Papua New Guinea to boost security after mass killing escalates tribal war

The country’s police minister decries the ‘worst payback killing’ in PNG’s history

In this Monday, July 8, 2019, photo, locals stand by the bodies of victims recovered in recent tribal violence. Police and soldiers have been sent to Papua New Guinea's highlands to make arrests and enforce peace after more than 20 people, mostly women and children, were slain in recent tribal violence over a feud that has lasted for years. (Pills Kolo via AP)
Powered by automated translation

Authorities in Papua New Guinea have boosted security to prevent a further escalation of tribal violence, officials said on Monday, after at least 24 people were killed in a troubled upland region earlier this month.

The country’s highland clans have fought each other for centuries, but last week’s discovery of bodies, mostly belonging to women and children, marked a deadly departure from a cycle of killing in which the vulnerable are usually off limits.

PNG’s new police minister, Bryan Kramer, said immediate intervention was needed in Hela province – a rugged region in the west of the country – to prevent the latest bout of violence becoming the new norm.

“Last week’s merciless killings has changed everything,” Mr Krammer said in a Facebook post on his return from the affected region.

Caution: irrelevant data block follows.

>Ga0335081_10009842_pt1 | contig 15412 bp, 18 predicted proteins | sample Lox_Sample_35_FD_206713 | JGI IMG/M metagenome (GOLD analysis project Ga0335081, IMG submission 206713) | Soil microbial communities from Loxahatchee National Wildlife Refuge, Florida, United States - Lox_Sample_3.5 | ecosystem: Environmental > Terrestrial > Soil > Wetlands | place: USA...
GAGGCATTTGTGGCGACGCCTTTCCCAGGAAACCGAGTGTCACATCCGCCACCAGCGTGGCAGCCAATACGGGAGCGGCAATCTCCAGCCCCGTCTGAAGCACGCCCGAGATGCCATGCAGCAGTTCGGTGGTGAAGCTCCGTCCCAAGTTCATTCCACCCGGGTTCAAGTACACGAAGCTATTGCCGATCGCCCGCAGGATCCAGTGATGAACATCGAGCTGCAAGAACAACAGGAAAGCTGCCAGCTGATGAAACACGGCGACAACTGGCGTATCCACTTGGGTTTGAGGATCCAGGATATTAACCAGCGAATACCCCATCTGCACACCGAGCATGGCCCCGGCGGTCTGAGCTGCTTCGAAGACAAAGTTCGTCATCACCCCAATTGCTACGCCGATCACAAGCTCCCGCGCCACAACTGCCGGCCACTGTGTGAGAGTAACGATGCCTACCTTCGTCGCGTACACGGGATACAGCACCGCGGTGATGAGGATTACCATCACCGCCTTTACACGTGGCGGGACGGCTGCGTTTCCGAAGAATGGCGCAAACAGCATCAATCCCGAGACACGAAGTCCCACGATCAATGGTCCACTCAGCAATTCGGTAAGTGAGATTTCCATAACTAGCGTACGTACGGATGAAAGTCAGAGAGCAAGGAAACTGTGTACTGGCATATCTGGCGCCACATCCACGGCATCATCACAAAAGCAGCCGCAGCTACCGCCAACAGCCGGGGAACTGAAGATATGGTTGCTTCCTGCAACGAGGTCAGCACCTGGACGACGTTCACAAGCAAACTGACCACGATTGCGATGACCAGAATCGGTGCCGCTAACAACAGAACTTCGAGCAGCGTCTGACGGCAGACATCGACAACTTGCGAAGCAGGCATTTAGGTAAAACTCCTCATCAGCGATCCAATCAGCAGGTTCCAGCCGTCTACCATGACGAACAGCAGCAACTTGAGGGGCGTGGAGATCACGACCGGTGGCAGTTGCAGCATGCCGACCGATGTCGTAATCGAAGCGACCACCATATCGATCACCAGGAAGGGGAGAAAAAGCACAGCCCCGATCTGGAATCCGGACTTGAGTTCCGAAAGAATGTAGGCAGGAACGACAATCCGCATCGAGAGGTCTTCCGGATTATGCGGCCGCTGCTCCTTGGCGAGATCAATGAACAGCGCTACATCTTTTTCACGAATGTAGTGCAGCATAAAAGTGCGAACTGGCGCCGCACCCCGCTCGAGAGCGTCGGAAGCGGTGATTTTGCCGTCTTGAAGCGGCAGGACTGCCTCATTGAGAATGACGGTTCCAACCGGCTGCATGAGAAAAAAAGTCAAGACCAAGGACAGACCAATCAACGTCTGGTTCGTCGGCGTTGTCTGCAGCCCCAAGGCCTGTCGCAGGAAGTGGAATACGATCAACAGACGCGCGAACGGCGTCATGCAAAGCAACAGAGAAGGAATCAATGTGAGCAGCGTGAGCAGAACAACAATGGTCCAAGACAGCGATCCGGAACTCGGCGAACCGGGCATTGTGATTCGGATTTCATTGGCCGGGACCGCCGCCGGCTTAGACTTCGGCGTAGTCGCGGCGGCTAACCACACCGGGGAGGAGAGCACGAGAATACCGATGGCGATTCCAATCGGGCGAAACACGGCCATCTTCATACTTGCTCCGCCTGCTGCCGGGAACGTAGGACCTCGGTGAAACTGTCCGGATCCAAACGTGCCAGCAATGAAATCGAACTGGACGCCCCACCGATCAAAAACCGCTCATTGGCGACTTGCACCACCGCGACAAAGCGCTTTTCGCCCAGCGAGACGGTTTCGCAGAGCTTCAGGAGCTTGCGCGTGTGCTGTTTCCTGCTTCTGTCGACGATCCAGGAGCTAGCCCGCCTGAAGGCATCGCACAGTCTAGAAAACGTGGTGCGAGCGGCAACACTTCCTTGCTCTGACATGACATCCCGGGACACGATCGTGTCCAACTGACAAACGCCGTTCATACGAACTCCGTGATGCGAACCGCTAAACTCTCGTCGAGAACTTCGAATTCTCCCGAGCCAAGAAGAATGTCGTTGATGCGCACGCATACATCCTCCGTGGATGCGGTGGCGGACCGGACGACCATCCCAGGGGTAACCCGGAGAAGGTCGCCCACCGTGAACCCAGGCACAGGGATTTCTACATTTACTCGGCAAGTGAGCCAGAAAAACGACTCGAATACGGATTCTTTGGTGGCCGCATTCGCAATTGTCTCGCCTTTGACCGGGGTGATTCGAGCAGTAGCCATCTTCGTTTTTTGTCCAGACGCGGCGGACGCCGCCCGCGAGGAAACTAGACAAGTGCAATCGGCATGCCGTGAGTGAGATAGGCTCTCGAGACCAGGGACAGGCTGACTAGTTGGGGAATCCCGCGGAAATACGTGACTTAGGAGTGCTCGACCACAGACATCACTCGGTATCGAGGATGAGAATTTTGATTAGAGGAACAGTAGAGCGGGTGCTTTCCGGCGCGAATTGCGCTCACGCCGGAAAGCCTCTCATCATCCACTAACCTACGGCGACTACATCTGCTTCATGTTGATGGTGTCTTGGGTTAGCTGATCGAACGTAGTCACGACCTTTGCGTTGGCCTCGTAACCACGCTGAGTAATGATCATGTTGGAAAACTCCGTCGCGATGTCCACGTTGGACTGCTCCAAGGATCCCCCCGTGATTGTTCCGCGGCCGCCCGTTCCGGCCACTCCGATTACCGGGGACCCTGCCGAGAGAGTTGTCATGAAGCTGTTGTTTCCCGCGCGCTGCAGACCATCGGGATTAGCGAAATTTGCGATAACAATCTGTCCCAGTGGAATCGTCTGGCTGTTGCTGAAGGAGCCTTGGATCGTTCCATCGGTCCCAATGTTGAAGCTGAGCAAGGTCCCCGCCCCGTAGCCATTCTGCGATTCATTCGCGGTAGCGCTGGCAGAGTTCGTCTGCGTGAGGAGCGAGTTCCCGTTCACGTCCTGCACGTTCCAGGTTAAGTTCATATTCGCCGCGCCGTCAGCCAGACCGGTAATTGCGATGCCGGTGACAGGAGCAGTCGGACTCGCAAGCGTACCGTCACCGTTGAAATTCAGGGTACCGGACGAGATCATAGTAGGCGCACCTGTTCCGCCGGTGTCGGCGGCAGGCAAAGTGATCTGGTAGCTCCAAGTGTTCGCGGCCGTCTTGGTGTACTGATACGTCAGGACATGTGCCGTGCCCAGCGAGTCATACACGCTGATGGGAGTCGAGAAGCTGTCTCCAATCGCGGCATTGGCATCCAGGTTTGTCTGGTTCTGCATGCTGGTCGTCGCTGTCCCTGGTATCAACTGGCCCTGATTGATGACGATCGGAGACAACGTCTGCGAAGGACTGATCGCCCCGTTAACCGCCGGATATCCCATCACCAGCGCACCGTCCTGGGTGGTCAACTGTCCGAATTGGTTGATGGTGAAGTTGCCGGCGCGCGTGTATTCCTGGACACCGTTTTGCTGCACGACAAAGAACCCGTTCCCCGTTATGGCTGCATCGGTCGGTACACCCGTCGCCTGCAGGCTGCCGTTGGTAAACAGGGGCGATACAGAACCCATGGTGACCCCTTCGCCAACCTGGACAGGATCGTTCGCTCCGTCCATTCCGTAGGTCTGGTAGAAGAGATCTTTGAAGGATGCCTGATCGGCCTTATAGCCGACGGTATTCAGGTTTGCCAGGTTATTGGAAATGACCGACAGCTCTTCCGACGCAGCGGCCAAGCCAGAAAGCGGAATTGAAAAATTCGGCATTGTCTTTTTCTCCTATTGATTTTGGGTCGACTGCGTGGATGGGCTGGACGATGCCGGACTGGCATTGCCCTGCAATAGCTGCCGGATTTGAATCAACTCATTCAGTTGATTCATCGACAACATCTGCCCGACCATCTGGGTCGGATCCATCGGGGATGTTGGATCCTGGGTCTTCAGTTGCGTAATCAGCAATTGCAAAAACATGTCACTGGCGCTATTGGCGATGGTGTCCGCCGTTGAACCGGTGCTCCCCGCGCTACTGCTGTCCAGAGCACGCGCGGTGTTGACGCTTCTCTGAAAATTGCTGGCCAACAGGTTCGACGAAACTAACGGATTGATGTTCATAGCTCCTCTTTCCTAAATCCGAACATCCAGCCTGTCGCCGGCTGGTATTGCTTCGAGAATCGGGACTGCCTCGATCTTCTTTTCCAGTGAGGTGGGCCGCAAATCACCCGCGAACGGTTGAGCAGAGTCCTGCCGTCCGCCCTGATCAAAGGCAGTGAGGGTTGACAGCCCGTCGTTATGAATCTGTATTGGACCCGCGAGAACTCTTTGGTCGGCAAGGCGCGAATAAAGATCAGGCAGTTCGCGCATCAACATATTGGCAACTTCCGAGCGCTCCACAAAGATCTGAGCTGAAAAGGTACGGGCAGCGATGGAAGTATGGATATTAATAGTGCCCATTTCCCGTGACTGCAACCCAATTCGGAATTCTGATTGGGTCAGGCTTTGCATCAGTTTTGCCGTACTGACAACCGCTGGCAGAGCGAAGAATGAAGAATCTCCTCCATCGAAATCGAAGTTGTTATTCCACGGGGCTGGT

Mr Kramer said the decades-old conflict between two tribes had spiralled following the murder of a tribesman in June, and lead to the massacre of women and children which he described as “the worst payback killing in our country’s history”.

A defence force platoon and a mobile police squad had been stationed at a local primary school “to provide around-the-clock security, to prevent any further escalation of violence”, he added.

Authorities would engage “drone technology and satellite surveillance” to track down perpetrators who are believed to have fled the area, Mr Kramer said.

The incident has shocked both the nation and the recently appointed Prime Minister, James Marape, whose constituency includes the district where the killings occurred.

Mr Marape has vowed to find the killers, and noted that the death penalty was “already a law”.

Alili Urr, who lost his wife, a child and nine other family members in the killings told local media he was not seeking revenge but wanted authorities to take action.

"I'm calling on the provincial government to get all of us to a neutral area and ask why have these killings gone on like this?" he told Port Moresby newspaper The National.

“We, the remaining 500 villagers, need to be relocated because we will not stay here,” he said, fearing further violence.